Small Talk Tag: Miniature

A Bitty Baby House

miniature baby house

Contrary to what the name might lead you to believe, this 1:12 scale miniature isn’t actually meant to represent a “house for babies.” The term baby house refers to 17th and 18th-century dollhouses, typically in the Netherlands and England. This early type of dollhouse was usually a wooden cabinet on legs, with compartments decorated and furnished like a miniature estate.

This Baby House was constructed by artist Gilbert Mena. It features turned legs and finials and two functional doors decorated with one-point perspective marquetry scenes. The rooms within the baby house were made by artist Nell Corkin, who had the task of miniaturizing furnishings that would have been already tiny in full-scale! If you look closely, you’ll find diminutive delftware, two neatly made beds, and even a dollhouse pet resting on a pillow.

From Whittling to Wood Carving: Tudor Furniture

Tudor Furniture

In addition to the beautiful wood carvings adorning this Tudor bedroom’s walls and ceiling, Thomas Warner crafted the furniture. The chairs with crossed legs and the four-poster bed’s ornate details are carved out of walnut. The bible stand, or prie-dieu, is also intricately carved with a cross and features a slanted and hinged top.

Additional miniature artists lent their skills to furnish the room with rich textiles: needlework from Annelle Ferguson, upholstery by Frank Hanley and Jeffery Gueno (of Le Chateau Interiors), and an embroidery frame and gold jewel box by William R. Robertson.

The Little Big Apple

Panorama of the City of New York

New York City’s tall buildings and busy sidewalks make it easy for the average pedestrian to feel, well, pretty small. Visitors to the Queens Museum, however, have the chance to reverse that feeling by taking a trip to the Panorama of the City of New York. The panorama depicts all five NYC boroughs in super-small 1:1200 scale (one inch equals 100 feet).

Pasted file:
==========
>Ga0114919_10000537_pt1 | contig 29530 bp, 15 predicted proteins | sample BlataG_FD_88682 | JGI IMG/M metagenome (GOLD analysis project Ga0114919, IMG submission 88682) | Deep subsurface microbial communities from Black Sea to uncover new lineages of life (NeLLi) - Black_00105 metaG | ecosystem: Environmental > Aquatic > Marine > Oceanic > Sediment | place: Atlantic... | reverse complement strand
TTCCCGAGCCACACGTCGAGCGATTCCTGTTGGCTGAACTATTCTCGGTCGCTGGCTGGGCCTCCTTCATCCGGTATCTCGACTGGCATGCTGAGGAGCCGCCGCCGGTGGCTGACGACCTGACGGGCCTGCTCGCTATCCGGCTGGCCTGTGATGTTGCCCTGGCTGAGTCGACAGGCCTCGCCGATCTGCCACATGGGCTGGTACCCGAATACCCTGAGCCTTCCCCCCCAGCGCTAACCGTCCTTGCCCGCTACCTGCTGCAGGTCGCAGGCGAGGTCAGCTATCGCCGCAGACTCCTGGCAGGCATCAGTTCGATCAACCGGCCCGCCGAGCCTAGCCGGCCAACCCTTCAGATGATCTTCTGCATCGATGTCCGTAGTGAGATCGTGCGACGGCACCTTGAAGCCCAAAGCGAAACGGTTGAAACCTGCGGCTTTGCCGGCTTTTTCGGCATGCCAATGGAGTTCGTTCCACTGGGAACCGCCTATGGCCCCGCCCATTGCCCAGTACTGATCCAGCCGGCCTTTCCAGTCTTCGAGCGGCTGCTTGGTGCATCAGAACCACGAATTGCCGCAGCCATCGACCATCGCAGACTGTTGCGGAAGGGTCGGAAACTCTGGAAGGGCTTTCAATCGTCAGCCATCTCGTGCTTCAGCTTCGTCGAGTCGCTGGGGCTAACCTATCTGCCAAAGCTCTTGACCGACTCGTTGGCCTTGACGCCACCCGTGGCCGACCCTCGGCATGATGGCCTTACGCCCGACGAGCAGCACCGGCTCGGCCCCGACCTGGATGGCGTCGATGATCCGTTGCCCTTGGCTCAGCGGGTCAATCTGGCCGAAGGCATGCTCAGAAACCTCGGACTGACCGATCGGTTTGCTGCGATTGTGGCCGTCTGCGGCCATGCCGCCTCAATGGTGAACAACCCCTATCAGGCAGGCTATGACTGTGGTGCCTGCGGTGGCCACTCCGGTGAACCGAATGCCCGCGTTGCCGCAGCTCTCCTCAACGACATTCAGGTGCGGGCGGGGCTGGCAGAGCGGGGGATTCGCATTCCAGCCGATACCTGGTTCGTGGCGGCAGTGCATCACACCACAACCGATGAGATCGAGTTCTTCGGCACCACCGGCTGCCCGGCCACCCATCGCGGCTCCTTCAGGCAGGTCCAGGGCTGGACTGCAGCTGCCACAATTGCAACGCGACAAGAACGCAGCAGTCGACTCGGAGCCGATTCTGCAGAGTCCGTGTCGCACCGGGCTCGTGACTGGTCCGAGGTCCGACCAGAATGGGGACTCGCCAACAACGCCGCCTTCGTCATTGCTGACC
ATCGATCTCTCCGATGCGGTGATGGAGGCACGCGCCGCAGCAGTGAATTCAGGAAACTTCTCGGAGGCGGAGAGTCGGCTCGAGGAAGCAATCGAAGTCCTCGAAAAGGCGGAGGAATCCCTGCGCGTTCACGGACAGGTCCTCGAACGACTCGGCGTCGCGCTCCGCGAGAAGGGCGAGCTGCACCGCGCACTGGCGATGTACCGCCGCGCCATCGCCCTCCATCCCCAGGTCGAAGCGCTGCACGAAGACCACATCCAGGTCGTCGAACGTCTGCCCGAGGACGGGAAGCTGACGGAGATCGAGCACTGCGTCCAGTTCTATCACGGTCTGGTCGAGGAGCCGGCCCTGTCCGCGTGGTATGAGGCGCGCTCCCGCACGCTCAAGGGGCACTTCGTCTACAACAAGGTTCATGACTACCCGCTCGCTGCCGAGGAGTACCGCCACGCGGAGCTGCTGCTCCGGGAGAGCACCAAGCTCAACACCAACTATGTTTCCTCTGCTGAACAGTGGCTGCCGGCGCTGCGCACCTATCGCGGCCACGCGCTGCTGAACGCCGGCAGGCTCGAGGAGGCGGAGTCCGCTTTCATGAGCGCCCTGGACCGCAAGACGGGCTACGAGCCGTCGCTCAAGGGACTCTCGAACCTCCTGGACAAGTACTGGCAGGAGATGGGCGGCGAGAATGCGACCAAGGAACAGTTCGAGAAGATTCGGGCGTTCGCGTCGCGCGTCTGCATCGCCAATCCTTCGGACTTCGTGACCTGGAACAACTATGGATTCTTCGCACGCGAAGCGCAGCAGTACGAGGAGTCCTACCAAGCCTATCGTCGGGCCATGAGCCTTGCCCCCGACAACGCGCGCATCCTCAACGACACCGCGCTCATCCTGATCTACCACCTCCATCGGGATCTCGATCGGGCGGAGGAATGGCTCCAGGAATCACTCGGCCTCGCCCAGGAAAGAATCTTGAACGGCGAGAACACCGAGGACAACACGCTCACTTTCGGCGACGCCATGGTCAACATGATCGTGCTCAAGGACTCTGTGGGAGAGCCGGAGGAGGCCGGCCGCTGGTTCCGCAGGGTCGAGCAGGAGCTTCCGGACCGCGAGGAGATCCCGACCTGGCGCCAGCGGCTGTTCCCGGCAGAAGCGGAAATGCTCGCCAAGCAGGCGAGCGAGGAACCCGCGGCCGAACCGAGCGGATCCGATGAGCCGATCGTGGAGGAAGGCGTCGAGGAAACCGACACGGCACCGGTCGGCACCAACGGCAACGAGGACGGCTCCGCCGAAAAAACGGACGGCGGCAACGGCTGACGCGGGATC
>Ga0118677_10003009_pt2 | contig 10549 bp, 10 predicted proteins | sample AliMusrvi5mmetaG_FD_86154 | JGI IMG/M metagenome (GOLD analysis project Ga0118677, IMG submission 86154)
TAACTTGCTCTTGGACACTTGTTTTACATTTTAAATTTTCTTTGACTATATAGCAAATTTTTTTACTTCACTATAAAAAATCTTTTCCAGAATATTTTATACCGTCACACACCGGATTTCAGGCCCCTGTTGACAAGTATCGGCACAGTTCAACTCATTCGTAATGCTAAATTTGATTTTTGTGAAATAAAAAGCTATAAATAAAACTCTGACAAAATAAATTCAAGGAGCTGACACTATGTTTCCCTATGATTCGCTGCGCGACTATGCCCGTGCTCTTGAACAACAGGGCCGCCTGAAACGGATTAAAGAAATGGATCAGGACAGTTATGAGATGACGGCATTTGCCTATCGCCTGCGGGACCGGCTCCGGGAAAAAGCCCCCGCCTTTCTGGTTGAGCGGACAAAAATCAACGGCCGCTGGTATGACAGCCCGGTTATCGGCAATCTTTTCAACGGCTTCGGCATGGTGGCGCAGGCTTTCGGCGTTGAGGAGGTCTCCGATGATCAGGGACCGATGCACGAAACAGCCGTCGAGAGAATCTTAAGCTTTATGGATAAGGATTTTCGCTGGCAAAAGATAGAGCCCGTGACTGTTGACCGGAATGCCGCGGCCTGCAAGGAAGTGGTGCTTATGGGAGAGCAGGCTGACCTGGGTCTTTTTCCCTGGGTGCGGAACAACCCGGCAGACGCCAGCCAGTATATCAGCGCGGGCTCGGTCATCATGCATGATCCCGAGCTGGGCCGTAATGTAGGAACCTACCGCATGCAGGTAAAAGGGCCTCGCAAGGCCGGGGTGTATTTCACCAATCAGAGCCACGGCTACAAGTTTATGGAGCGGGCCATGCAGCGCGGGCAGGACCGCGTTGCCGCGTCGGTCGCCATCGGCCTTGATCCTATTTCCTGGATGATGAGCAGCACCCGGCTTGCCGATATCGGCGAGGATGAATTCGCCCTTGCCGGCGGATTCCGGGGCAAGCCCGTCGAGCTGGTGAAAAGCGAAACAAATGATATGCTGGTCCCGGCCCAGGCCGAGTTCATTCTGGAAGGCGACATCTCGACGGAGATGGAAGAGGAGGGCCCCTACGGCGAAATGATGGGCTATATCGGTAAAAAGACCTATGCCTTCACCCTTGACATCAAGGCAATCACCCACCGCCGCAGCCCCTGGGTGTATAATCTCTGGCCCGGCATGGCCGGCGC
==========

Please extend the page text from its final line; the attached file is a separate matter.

Originally built for the 1964 World’s Fair, the panorama was billed as an indoor helicopter tour of New York (the helicopters were actually plastic cars on a rolling track.) Since then, it has been updated several times (the last being in 1992) to reflect new skyscrapers, parks, and other new features. In 2009, the Queens Museum launched an Adopt-a-Building program to help preserve the model and bring it up to date yet again. At $50 a building, that’s the cheapest rent in NYC!
Photo by Scott Rudd, courtesy of Queens Museum.

From Whittling to Wood Carving: A Tudor Bedroom

tudor style woodwork

Thomas Warner received a pocketknife when he was just four years old, or so the story goes. From that moment on, Warner was a wood carver. Later in life, he would say that he “stumbled into” miniatures by adapting his life-long fondness for whittling into the more sophisticated crafting of miniatures.

In high school shop class, Warner gathered skills to make many of his own tools, including router beds, chisels, and finishing tools. And years of work as a mechanical engineer and draftsman trained him for precise scale workmanship. Warner’s English Tudor style bedroom at T/m has a carved white ceiling and dark wood walls. Unfortunately, Warner became too ill to finish the room, and fellow miniature artist William R. Robertson stepped in to add the finishing touches.

A Rare Gem: The Art Deco Jewelry Store Chandelier

art deco chandelier

Like the star atop a Christmas tree, Caeser’s laurels, or the perfect bowtie, there’s something to be said about a great “finishing touch.” In T/m’s Art Deco Jewelry Store, you might say the grand chandelier is just that. Whether in full-scale or fine-scale miniature, a jewelry store needs the best light to reveal the luster of its wares.

The multi-tiered beaded chandelier by Robert Ward contains 15,800 glass seed beads. We had an intern count them once … just kidding, the artist did! A larger spherical glass bead hangs at the bottom center. The lavish light fixture was inspired by a full-scale Art Deco chandelier located in the grand salon of Hôtel du Collectionneur in “The City of Light”: Paris.

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